Short sellers need to borrow stocks in order to take short positions. Borrow availability is usually between 5 and 20% of the free float, or shares publicly traded. This represents between on and two weeks of trading volume. Short sellers do not have the fire power to durably affect share price.

Short sellers and big mutual funds have access to the same information. Share prices collapse as result of Long-Only heavy artillery selling, not small time short selling BB gun.

Myth 7: Short sellers accentuate market volatility

Some jurisdictions ban short selling. As a result, buyers can only purchase from a long seller. Sellers can only sell to Long buyers. This widens the bid/ask spread, which increases daily realised volatility. Market participants sell short for different reasons. It is often a way to hedge other transactions such as options, convertible bonds, preferred stocks, baskets etc. Inability to sell short reduces liquidity, increases volatility and ultimately penalizes all market participants. Banning short selling is often a sign of immaturity.

Myth 8: short selling increases risk

In theory, unsuccessful shorts can rally multiple times but only drop by 100%. Short-selling is risky, no doubt.

Yet, adding a short book to a long one reduces correlation to the index. It reduces portfolio volatility. The ability to sell short enables alpha generation not only in up, but in sideways and down markets.

Think of it as boxing. If You steped into the ring with Mike Tyson, and choose to punch only with your right hand, what was a tough fight to start with, is going to be a brief one too.

Myth 9: I don’t need to sell short during bull markets. I will just put on some shorts when the market turns bearish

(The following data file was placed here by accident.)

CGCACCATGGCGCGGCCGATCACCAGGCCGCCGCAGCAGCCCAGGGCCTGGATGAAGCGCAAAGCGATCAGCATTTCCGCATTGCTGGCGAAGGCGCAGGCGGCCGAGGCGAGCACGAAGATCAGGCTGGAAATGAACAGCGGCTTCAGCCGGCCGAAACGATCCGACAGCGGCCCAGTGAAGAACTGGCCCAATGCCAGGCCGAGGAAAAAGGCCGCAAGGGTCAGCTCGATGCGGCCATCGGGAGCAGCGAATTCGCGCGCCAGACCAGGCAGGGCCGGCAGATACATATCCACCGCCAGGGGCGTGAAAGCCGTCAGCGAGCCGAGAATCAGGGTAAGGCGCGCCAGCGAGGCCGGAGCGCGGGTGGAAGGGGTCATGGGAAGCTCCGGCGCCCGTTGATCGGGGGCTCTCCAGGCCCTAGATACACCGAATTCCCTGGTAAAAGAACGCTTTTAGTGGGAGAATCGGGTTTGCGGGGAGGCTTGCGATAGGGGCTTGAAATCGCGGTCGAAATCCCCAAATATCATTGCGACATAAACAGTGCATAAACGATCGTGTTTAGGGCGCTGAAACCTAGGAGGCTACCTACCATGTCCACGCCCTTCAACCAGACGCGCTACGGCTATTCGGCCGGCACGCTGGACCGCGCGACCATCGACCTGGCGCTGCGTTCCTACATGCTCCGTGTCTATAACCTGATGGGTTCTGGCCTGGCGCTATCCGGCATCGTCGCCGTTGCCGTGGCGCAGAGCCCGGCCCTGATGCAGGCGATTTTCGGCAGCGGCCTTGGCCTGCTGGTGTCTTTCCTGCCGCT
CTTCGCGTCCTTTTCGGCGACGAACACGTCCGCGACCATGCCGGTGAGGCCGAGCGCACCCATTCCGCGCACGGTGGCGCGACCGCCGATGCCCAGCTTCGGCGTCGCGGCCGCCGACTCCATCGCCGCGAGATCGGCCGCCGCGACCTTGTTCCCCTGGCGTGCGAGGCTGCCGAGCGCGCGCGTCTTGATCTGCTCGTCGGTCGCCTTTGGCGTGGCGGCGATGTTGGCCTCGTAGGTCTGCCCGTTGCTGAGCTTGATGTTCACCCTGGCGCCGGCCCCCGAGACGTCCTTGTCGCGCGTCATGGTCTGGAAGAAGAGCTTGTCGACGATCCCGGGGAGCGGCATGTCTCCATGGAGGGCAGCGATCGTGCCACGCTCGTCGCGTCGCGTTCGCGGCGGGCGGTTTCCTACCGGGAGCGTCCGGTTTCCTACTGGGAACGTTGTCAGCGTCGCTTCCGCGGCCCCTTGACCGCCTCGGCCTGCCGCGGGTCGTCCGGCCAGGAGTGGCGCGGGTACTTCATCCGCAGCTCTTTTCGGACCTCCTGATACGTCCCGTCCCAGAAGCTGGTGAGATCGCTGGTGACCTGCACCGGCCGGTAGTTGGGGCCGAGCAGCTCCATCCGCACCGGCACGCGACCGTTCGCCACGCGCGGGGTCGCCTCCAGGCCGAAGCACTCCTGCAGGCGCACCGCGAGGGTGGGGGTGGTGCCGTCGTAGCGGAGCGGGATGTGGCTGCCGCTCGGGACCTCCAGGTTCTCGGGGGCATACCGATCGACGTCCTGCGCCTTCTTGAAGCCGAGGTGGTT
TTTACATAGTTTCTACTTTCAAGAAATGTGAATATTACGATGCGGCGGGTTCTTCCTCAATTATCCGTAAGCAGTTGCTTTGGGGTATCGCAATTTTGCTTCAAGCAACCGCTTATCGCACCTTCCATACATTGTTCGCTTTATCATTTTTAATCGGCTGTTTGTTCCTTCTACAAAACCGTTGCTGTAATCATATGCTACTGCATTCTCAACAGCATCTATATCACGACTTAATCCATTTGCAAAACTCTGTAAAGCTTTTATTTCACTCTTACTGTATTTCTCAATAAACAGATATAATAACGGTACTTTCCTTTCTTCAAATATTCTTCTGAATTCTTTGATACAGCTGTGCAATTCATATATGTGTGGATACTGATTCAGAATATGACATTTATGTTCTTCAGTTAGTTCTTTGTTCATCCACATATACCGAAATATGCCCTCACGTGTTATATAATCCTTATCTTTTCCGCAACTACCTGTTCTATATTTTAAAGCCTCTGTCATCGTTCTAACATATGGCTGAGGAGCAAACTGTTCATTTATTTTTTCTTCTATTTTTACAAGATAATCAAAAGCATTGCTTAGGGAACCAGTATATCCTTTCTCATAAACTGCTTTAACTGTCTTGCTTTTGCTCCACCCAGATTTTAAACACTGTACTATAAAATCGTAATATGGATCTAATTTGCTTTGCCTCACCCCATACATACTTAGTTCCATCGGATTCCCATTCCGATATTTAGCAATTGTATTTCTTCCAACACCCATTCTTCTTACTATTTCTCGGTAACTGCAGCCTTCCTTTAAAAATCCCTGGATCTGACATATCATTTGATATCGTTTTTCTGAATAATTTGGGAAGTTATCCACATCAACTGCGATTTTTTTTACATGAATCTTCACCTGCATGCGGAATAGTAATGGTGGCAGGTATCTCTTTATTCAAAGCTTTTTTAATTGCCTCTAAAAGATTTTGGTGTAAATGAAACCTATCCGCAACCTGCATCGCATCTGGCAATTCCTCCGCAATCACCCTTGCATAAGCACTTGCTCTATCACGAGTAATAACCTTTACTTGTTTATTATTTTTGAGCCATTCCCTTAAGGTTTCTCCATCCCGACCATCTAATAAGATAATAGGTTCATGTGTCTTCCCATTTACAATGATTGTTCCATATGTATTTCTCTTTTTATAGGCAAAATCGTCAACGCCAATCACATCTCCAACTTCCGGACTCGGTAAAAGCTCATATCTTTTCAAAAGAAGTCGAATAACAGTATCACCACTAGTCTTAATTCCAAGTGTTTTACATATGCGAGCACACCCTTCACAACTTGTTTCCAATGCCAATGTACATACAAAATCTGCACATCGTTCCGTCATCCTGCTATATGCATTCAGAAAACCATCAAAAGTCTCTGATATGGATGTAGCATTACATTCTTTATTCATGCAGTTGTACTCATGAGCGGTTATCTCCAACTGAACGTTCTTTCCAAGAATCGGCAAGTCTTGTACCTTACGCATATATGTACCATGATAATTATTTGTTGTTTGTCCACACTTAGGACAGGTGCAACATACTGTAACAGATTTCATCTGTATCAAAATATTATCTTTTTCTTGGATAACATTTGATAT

Short selling is a muscle. It atrophies when not exercised. It is safer to learn the craft during bull markets when the long side can sponsor the tuition fee. Waiting for the bear market to show up is too little too late. It takes time, effort and money to master the skill, especially the mental side of short selling. Investors are notoriously impatient during bear markets. “the best time to repair the roof is when the sun is shining”, JFK

Myth 10: Short selling has infinite downside potential

If short sellers allow their positions to go up against them multiple times, then they deserve to be un-apologetically weeded out. Short-sellers is an extreme market sport. Joe Campbell got famous after breaking the three basic rules of short selling:

  1. always place a stop-loss: if You don’t have an exit plan, then You might fail to appreciate what the market has in store for You
  2. control risk through position sizing: the most important question about fund management is: would You rather earn less than You could or lose a lot more than You should ?
  3. stay away from crowded shorts like penny stocks: risk is a binary event: either bankruptcy or recovery.

[Comments, feedback are uppermost welcome. This is a collaborative effort]